Shading is the proper term for applying a renderable color, surface bumps, transparency, shine, or similar attributes to an object.
In HP Reveal we use four different shaders. Blinn, Phong, Lambert and constant.
Blinn Shaders are more processor intensive than Phong.
Blinn shaders and Phong are the only two shaders which allow the use of specularity in HP Reveal.
However the algorithm used in the Blinn shaders uses more power than phong and without getting into complexities we will say that ends up giving similar results when applied in our 3D engine. Therefore we suggest to avoid the use of Blinn Shaders but work with Phongs instead when the use of either a Specular value or Specular map is required.
Both Blinn and Phong allow for the use of Diffuse maps, Normal maps and Emissive maps.
The Phong material type takes into account the surface curvature, amount of light, and camera angle to get accurate shading and highlights. The algorithm results in tight highlights that are excellent for polished shiny surfaces, such as plastic, porcelain, and glazed ceramic.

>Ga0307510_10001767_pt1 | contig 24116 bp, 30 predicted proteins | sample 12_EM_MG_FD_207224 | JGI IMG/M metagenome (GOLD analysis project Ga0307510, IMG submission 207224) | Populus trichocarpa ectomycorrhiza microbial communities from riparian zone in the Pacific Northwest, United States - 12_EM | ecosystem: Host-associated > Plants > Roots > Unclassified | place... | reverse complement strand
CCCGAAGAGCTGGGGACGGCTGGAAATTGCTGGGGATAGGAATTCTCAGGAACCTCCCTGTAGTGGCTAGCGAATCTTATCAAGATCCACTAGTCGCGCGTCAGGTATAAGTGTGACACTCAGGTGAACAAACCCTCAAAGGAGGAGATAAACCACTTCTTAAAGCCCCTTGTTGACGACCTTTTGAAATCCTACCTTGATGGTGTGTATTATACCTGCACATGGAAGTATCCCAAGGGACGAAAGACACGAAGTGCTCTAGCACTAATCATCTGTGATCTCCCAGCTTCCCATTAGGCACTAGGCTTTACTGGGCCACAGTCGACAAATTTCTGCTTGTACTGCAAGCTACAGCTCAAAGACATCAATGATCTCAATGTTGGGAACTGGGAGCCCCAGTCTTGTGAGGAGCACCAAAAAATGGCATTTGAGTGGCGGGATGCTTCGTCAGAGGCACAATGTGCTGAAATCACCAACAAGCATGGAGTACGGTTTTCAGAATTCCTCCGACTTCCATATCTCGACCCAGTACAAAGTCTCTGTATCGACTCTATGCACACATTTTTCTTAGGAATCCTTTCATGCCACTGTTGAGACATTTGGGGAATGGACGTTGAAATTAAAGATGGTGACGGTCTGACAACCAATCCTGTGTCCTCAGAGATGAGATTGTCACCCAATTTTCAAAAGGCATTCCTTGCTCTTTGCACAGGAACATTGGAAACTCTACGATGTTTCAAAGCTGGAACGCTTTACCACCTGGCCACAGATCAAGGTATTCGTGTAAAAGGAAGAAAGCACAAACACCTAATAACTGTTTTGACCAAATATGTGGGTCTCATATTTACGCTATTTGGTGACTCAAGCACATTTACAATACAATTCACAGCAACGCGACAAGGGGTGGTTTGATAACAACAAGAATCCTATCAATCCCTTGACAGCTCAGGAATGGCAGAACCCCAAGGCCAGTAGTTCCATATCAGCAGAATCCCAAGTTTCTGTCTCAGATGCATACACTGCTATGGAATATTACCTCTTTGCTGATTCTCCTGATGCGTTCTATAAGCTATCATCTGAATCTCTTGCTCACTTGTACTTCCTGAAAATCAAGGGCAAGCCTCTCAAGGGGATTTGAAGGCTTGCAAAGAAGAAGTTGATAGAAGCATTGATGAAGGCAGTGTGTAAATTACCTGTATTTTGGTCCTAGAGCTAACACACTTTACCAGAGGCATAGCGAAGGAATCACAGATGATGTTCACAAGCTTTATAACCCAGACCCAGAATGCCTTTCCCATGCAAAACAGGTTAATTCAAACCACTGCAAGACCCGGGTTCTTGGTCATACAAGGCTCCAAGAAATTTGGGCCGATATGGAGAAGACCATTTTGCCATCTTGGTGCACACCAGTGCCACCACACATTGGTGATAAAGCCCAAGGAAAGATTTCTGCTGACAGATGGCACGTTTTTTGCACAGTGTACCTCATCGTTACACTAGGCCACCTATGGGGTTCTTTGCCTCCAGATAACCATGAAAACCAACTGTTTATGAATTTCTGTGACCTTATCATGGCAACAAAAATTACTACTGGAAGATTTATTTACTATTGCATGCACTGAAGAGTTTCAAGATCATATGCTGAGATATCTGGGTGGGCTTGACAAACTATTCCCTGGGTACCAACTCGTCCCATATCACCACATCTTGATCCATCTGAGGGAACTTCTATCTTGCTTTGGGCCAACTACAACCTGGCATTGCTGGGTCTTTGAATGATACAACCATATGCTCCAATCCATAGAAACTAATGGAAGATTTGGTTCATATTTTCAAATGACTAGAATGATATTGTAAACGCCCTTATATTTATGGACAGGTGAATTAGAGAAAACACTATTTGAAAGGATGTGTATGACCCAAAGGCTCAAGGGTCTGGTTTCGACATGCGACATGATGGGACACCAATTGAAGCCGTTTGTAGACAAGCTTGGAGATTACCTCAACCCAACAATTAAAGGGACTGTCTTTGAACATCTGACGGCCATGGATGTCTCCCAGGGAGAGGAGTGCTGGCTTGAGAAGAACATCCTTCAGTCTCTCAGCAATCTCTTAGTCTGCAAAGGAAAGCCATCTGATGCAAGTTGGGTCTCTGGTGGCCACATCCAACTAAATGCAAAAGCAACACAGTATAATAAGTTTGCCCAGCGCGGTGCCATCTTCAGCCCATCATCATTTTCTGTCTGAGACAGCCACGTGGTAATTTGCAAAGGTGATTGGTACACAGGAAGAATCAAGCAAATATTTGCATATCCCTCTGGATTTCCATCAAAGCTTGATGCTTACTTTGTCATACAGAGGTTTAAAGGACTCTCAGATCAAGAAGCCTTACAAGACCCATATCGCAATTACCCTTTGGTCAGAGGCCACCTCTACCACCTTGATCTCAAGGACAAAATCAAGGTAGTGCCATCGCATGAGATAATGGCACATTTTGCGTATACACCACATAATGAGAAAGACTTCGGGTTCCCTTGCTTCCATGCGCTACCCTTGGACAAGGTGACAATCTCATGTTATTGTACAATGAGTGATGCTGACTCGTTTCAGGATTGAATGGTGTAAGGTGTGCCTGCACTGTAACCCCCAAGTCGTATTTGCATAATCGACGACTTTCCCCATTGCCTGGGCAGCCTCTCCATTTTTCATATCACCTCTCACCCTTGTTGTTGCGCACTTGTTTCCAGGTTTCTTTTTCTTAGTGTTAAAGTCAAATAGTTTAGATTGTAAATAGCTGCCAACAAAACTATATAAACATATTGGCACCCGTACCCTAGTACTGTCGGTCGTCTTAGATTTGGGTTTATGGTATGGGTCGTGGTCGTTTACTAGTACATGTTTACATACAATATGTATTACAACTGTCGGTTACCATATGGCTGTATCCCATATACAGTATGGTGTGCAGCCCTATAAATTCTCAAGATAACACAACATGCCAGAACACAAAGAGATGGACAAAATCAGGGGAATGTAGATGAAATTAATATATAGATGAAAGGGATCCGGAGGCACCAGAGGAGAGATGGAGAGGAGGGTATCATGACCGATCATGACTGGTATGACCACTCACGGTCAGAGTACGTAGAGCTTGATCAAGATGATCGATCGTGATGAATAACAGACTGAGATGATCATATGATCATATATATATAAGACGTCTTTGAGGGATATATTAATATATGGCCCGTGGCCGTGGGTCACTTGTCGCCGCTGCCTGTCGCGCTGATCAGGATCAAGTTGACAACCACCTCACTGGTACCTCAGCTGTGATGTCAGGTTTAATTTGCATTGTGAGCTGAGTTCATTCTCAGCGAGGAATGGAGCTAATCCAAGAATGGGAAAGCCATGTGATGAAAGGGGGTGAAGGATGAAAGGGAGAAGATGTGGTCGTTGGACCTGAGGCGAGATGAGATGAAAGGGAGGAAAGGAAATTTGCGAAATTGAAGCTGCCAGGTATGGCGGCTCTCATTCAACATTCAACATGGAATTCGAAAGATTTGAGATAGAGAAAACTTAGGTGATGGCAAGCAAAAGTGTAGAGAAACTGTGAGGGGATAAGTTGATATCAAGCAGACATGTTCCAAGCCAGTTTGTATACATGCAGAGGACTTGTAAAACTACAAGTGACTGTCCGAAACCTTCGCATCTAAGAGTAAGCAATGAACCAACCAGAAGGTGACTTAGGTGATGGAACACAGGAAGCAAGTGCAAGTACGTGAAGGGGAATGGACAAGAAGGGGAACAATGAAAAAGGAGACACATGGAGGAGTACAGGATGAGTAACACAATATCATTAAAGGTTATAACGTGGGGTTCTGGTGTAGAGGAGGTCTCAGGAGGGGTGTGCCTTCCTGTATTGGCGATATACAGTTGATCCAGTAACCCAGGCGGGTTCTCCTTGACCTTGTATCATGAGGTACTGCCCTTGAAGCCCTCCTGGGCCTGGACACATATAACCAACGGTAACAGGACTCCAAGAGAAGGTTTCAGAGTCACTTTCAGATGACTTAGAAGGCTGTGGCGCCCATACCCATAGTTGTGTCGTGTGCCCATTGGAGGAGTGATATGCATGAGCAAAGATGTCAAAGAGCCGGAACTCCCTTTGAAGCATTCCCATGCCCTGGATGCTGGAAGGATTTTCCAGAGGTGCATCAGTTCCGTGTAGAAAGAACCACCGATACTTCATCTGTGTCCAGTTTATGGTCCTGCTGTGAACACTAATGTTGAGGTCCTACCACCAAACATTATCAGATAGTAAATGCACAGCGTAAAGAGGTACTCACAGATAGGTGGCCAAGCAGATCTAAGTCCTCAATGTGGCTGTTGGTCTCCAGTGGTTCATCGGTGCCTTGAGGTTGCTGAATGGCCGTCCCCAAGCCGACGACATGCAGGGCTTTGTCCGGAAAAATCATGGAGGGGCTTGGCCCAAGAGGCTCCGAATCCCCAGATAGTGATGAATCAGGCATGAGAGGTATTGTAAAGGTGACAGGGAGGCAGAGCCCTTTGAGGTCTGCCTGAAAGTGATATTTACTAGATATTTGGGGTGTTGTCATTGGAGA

Phong Shaders are more processor intensive than Lambert
The biggest difference between these two shaders is the possibility of making use of Specular values; Phong can Lambert can't.
Except specular, Lambert is able to use all other texture maps (Diffuse, Emissive and Normal maps) same as phong.
Lambert is a flat material type that yields a smooth look without highlights. It calculates without taking into account surface shininess, which gives a matte, chalk-like appearance. Lambert material is ideal for surfaces that don't have highlights: pottery, chalk, matte paint, and so forth. If the object should have highlights, though, it's a good idea to use Phong.
Lambert Shaders are more processor intensive than Constant
Last but not least mention the use of Constant shaders. Constant shaders same as with Lambert does not make use of Specular values but at the same time Constant shader do not make use of any other texture maps. Only colour texture, we say colour instead of diffuse as diffuse makes reference to the use of a colour texture to diffuse certain values when shaded with the scene lights, however when a shader is converted to constant it loses the possibility of getting any kind of shade hence why we called it colour instead of diffuse, the shader becomes fully self illuminated and does not make use of the scene light to get the appropriate colour values.
Constant shader could be compared to a Lambert shader with a black tonal range on the colour channel and a colour texture applied to Self-illumination.
Constant shaders work well with baked colour textures.
Matte occluder shader